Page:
The folks at LaneCraft homes blogged today on the evolving rules surrounding Laneway Home construction.

While it’s good that there is continuing discussion about laneways, and methods of making them more popular not just with the home-owners but also with their neighbours……there are current talks with the city about the problem with parking.

It’s true that most people who build enclosed parking spaces for their laneway homes are using them for living space.  And that means that they have to use street parking (or pay for parking elsewhere).  But for us, if they change the rules in mid-stream, it is going to mean problems.

Right now we have an enclosed parking area in our laneway.  There is a proposal that laneway homes should also include another space.  To quote LaneCraft:

To address the issue, the City is proposing to require an unenclosed surface parking spot when building a laneway house. This would address the issue by ensuring at least one on site parking spot, but, by reducing the buildable footprint (keeping current setbacks and height limits in place), would create more challenges in designing liveable spaces.

Creating more challenges right now would send our designer back to the drawing board and delay start on our project.  I hope nothing happens in the next few weeks to jeopardize our current design receiving a building permit.

I feel for the city and their wish to reduce street parking.  But no one wanders up alleyways with a flashlight to make sure that every garage contains its quota of automobiles, and has not been converted to a workshop, a studio, or even a storage area.

Where will you put everything?

When I show people the plans for our place (which I am apt to do at the drop of the proverbial hat) one of the first things they ask is “Where will your stuff go?” And I say “Mostly the Salvation Army.”  Because, of course, we have to get rid of SO MUCH.

We have already begin this winnowing process, and it’s like getting rid of a huge weight ounce by ounce as things disappear from our cupboards and our closets.   I think I’ve mentioned it before, but this is more than a change of address, it’s a change of lifestyle for us.  Buy fewer, better things.  Throw stuff out.  Keep just what you need, not what you think you might need next year, or what you needed two or three years ago.  Come on, I know I’m not the only person who hangs onto winter coats long after they should have been passed on to some deserving soul at the IODE shop.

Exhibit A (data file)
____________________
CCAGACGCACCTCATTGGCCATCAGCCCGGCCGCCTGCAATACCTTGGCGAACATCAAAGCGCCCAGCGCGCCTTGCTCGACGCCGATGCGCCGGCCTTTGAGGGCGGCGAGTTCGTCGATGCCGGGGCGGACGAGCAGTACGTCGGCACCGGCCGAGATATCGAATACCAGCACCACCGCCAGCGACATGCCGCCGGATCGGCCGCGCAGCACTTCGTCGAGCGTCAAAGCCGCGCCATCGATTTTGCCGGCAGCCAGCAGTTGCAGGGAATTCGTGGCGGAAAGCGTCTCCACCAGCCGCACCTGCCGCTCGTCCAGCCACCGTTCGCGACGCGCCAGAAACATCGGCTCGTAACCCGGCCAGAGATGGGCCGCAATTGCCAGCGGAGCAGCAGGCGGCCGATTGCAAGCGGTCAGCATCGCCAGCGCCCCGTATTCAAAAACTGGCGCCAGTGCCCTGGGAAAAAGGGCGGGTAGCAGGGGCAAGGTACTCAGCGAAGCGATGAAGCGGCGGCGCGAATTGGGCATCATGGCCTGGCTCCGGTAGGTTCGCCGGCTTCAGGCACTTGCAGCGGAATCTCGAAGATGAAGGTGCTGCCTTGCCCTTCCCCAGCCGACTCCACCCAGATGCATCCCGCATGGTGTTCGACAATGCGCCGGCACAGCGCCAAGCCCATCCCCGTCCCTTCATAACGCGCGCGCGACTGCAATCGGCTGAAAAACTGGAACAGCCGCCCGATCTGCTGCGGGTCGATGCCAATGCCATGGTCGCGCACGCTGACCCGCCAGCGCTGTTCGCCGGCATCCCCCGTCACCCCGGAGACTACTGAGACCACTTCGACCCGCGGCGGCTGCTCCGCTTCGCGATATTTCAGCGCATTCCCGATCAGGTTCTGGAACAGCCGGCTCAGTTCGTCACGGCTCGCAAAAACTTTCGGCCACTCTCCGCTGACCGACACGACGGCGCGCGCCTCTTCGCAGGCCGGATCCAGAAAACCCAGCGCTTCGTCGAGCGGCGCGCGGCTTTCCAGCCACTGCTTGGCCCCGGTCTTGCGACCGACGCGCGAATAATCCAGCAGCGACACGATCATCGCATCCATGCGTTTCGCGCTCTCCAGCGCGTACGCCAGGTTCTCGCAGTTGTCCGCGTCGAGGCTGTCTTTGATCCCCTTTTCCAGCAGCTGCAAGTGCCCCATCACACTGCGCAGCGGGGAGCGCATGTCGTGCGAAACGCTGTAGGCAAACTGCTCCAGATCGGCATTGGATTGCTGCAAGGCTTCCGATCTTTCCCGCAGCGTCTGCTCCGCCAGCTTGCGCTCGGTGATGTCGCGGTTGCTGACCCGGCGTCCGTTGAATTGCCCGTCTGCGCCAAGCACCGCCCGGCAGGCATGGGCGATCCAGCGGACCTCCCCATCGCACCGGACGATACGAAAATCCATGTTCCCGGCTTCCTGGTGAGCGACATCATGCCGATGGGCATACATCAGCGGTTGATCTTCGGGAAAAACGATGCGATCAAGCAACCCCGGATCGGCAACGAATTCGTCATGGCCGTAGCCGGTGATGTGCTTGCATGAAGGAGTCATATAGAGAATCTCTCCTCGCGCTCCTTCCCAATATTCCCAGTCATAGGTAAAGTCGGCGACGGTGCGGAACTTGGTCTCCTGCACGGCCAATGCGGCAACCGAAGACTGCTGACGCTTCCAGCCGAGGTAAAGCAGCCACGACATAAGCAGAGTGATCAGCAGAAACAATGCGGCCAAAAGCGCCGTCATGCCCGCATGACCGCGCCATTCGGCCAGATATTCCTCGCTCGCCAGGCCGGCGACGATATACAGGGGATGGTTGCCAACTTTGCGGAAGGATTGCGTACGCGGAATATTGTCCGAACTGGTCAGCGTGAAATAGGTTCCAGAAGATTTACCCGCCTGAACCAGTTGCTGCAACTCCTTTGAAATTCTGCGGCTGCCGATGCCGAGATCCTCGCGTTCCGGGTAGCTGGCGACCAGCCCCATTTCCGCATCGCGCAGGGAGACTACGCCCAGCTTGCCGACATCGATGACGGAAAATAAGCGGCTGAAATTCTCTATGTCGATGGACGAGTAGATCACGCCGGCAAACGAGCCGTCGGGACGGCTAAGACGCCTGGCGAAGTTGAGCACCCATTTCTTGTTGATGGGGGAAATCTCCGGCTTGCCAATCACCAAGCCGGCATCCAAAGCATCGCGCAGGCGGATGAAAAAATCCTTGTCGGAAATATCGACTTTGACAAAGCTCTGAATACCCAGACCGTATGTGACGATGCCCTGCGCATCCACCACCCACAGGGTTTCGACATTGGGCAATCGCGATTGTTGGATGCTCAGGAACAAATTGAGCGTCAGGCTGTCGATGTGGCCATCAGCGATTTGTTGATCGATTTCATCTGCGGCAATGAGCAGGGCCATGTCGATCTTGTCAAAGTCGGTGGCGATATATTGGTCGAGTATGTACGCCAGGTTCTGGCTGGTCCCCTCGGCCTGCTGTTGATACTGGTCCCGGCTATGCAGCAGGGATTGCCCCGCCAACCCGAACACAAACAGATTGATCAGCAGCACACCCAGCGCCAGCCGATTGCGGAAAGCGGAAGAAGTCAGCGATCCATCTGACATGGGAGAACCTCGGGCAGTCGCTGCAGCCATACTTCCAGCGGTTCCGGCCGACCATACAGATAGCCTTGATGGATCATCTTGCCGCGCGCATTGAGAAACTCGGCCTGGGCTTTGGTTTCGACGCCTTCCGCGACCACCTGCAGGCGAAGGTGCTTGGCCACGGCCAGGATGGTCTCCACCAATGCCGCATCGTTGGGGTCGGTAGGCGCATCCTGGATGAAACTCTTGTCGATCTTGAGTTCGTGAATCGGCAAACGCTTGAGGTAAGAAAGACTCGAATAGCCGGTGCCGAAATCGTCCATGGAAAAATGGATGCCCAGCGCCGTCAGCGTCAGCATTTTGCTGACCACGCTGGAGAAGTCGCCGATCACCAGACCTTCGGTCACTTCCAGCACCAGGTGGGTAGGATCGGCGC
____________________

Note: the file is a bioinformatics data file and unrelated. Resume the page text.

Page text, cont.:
How many of us have closets for the clothes we wear now, and closets stuffed with clothes we used to wear and might again if we can lose 15 pounds or if shoulder pads come back?

But we will still need to put things away– or more accurately we need to HIDE things away.  Dishes, books, cat food.  And that means built-ins.

Built-ins are the go-to choice for small-home decorating.


Super built-in apartment, with storage under the bed loft and in the stairs.  That other room you can glimpse down the hall is the kitchen — completely built in, of course.

Storage under a built-in bed. Good idea for a very small bedroom.  We’ll have storage under our bed, who could ignore that great storage area?  But we won’t have room to pull out drawers on the side (bed fits snugly with just a foot of space on either side), so we’ll have a lift-up hydrolic arrangement that will give us access to the space beneath.

20130201-3Here’s a nice wall of built-ins from Apartment Therapy.  See that blank space between the windows with just the small green cut-out?  That entire panel flips down and rests on the little green cabinet you see on the right to make a large dining table.

Have you seen any great built-ins?  What do you think?  Keep them the same colour as the walls, or make them stand out?